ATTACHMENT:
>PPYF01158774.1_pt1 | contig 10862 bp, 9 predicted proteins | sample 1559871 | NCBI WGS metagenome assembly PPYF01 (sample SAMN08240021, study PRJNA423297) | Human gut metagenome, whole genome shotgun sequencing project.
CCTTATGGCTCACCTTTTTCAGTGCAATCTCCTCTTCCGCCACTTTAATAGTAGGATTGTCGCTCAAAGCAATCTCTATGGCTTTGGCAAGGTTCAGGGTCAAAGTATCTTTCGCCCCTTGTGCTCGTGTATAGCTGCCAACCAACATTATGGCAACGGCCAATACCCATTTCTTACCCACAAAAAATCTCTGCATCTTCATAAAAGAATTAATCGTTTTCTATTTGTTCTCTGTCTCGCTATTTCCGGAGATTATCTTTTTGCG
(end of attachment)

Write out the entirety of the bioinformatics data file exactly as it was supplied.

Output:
>PPYF01158774.1_pt1 | contig 10862 bp, 9 predicted proteins | sample 1559871 | NCBI WGS metagenome assembly PPYF01 (sample SAMN08240021, study PRJNA423297) | Human gut metagenome, whole genome shotgun sequencing project.
CCTTATGGCTCACCTTTTTCAGTGCAATCTCCTCTTCCGCCACTTTAATAGTAGGATTGTCGCTCAAAGCAATCTCTATGGCTTTGGCAAGGTTCAGGGTCAAAGTATCTTTCGCCCCTTGTGCTCGTGTATAGCTGCCAACCAACATTATGGCAACGGCCAATACCCATTTCTTACCCACAAAAAATCTCTGCATCTTCATAAAAGAATTAATCGTTTTCTATTTGTTCTCTGTCTCGCTATTTCCGGAGATTATCTTTTTGCG